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|Cube (3-cube)||Tesseract (4-cube)|
In geometry, a hypercube is an n-dimensional analogue of a square (n = 2) and a cube (n = 3). It is a closed, compact, convex figure whose 1-skeleton consists of groups of opposite parallel line segments aligned in each of the space's dimensions, perpendicular to each other and of the same length. A unit hypercube's longest diagonal in n-dimensions is equal to .
An n-dimensional hypercube is also called an n-cube or an n-dimensional cube. The term "measure polytope" is also used, notably in the work of H.S.M. Coxeter (originally from Elte, 1912), but it has now been superseded.
The hypercube is the special case of a hyperrectangle (also called an orthotope).
A unit hypercube is a hypercube whose side has length one unit. Often, the hypercube whose corners (or vertices) are the 2n points in Rn with coordinates equal to 0 or 1 is called "the" unit hypercube.
This can be generalized to any number of dimensions. This process of sweeping out volumes can be formalized mathematically as a Minkowski sum: the d-dimensional hypercube is the Minkowski sum of d mutually perpendicular unit-length line segments, and is therefore an example of a zonotope.
An n-dimensional hypercube is also often regarded as the convex hull of all sign permutations of the coordinates . This form is often chosen due to ease of writing out the coordinates. Its edge length is 2, and its n-dimensional volume is 2n.
Every n-cube of n > 0 is composed of elements, or n-cubes of a lower dimension, on the (n-1)-dimensional surface on the parent hypercube. A side is any element of (n-1) dimension of the parent hypercube. A hypercube of dimension n has 2n sides (a 1-dimensional line has 2 end points; a 2-dimensional square has 4 sides or edges; a 3-dimensional cube has 6 2-dimensional faces; a 4-dimensional tesseract has 8 cells). The number of vertices (points) of a hypercube is (a cube has vertices, for instance).
A simple formula to calculate the number of "n-2"-faces in an n-dimensional hypercube is:
The number of m-dimensional hypercubes (just referred to as m-cube from here on) on the boundary of an n-cube is
For example, the boundary of a 4-cube (n=4) contains 8 cubes (3-cubes), 24 squares (2-cubes), 32 lines (1-cubes) and 16 vertices (0-cubes).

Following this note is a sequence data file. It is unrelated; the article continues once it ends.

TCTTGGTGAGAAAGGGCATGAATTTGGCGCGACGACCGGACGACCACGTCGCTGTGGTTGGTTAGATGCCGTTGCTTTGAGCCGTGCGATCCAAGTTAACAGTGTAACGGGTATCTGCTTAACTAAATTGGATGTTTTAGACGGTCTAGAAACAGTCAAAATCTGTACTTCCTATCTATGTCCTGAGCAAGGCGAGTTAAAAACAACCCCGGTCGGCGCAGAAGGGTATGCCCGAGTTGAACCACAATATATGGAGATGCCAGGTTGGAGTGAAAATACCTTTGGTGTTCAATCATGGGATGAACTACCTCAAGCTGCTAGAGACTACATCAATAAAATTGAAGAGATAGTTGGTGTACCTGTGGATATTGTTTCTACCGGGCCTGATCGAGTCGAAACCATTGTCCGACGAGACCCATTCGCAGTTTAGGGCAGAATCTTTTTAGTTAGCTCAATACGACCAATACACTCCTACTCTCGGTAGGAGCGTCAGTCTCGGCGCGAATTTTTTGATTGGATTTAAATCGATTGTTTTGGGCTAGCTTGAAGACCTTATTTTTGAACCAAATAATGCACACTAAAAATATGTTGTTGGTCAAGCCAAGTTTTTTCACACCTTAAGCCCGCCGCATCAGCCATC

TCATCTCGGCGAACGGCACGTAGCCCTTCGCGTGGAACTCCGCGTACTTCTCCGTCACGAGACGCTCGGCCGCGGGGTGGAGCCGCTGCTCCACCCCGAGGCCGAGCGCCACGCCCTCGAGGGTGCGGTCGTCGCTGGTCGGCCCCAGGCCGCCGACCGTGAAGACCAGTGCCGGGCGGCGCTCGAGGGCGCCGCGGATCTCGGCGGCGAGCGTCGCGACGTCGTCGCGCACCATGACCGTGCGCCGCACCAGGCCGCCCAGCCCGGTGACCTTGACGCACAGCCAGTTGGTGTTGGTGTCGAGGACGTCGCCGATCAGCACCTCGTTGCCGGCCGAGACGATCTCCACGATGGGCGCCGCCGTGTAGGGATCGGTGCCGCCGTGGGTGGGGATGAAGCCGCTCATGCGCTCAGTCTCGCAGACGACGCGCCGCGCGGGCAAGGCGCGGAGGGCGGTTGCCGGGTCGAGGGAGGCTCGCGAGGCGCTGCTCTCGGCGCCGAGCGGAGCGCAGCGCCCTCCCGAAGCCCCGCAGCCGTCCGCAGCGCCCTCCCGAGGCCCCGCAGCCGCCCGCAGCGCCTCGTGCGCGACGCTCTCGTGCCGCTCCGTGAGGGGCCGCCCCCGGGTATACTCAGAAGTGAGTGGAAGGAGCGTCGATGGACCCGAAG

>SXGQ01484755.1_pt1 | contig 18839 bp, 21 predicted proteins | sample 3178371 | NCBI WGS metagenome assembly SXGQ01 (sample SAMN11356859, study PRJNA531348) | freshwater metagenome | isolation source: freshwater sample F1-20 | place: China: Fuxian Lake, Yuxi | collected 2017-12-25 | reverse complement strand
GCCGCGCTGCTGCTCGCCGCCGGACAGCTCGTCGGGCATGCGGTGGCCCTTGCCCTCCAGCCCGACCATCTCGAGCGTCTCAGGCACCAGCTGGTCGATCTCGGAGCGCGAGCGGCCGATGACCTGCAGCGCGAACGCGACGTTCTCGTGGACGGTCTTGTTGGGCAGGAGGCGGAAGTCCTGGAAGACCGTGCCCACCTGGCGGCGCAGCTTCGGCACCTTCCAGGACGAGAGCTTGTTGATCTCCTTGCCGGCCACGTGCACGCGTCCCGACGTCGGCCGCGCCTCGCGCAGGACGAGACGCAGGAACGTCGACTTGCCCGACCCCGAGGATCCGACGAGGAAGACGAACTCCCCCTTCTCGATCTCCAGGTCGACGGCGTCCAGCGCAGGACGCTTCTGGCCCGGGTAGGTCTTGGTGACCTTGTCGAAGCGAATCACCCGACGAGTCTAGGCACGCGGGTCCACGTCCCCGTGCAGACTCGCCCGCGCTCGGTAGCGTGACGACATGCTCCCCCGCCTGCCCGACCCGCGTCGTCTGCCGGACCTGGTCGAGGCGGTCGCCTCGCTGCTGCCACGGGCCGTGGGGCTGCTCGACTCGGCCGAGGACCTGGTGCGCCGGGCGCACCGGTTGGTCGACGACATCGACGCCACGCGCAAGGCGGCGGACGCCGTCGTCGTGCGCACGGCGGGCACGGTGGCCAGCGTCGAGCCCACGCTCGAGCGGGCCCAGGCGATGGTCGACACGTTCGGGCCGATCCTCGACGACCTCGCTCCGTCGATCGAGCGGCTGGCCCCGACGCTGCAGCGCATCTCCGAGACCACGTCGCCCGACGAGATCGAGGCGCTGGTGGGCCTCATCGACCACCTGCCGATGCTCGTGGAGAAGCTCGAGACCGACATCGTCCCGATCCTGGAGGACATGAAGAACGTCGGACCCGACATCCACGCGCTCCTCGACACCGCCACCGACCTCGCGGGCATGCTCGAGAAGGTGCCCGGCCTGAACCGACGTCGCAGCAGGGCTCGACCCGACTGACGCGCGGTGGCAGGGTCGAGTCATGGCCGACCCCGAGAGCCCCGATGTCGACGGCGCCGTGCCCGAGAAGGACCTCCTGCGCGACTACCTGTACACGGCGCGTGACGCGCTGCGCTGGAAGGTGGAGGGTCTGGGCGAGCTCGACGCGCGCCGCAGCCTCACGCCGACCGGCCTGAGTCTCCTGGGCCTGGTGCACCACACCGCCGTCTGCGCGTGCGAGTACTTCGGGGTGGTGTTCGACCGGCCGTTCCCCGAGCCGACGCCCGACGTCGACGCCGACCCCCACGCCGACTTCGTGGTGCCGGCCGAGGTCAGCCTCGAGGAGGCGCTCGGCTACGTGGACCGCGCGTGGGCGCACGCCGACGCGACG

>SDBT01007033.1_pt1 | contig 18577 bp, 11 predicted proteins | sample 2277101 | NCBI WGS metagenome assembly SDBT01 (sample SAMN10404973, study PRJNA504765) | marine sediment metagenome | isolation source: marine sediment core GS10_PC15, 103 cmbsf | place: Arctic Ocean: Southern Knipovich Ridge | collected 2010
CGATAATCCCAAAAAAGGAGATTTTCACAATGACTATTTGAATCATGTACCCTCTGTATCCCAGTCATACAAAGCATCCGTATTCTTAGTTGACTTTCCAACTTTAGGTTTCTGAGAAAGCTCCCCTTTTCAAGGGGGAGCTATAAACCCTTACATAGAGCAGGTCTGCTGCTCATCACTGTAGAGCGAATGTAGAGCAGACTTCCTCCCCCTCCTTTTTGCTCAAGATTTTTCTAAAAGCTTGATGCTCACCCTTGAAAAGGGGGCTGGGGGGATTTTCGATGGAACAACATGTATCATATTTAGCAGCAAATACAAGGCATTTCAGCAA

This identity can be proved by combinatorial arguments; each of the vertices defines a vertex in a -dimensional boundary. There are ways of choosing which lines ("sides") that defines the subspace that the boundary is in. But, each side is counted times since it has that many vertices, we need to divide with this number.
This identity can also be used to generate the formula for the n-dimensional cube surface area. The surface area of a hypercube is: .
These numbers can also be generated by the linear recurrence relation
For example, extending a square via its 4 vertices adds one extra line (edge) per vertex, and also adds the final second square, to form a cube, giving = 12 lines in total.
An n-cube can be projected inside a regular 2n-gonal polygon by a skew orthogonal projection, shown here from the line segment to the 12-cube.
The hypercubes are one of the few families of regular polytopes that are represented in any number of dimensions.
The hypercube (offset) family is one of three regular polytope families, labeled by Coxeter as γn. The other two are the hypercube dual family, the cross-polytopes, labeled as βn, and the simplices, labeled as αn. A fourth family, the infinite tessellations of hypercubes, he labeled as δn.
Another related family of semiregular and uniform polytopes is the demihypercubes, which are constructed from hypercubes with alternate vertices deleted and simplex facets added in the gaps, labeled as hγn.
The graph of the n-hypercube's edges is isomorphic to the Hasse diagram of the (n-1)-simplex's face lattice. This can be seen by orienting the n-hypercube so that two opposite vertices lie vertically, corresponding to the (n-1)-simplex itself and the null polytope, respectively. Each vertex connected to the top vertex then uniquely maps to one of the (n-1)-simplex's facets (n-2 faces), and each vertex connected to those vertices maps to one of the simplex's n-3 faces, and so forth, and the vertices connected to the bottom vertex map to the simplex's vertices.
This relation may be used to generate the face lattice of an (n-1)-simplex efficiently, since face lattice enumeration algorithms applicable to general polytopes are more computationally expensive.
|Fundamental convex regular and uniform polytopes in dimensions 2–10|
|Family||An||BCn||I2(p) / Dn||E6 / E7 / E8 / F4 / G2||Hn|
|Uniform polyhedron||Tetrahedron||Octahedron • Cube||Demicube||Dodecahedron • Icosahedron|
|Uniform polychoron||5-cell||16-cell • Tesseract||Demitesseract||24-cell||120-cell • 600-cell|
|Uniform 5-polytope||5-simplex||5-orthoplex • 5-cube||5-demicube|
|Uniform 6-polytope||6-simplex||6-orthoplex • 6-cube||6-demicube||122 • 221|
|Uniform 7-polytope||7-simplex||7-orthoplex • 7-cube||7-demicube||132 • 231 • 321|
|Uniform 8-polytope||8-simplex||8-orthoplex • 8-cube||8-demicube||142 • 241 • 421|
|Uniform 9-polytope||9-simplex||9-orthoplex • 9-cube||9-demicube|
|Uniform 10-polytope||10-simplex||10-orthoplex • 10-cube||10-demicube|
|Uniform n-polytope||n-simplex||n-orthoplex • n-cube||n-demicube||1k2 • 2k1 • k21||n-pentagonal polytope|
|Topics: Polytope families • Regular polytope • List of regular polytopes|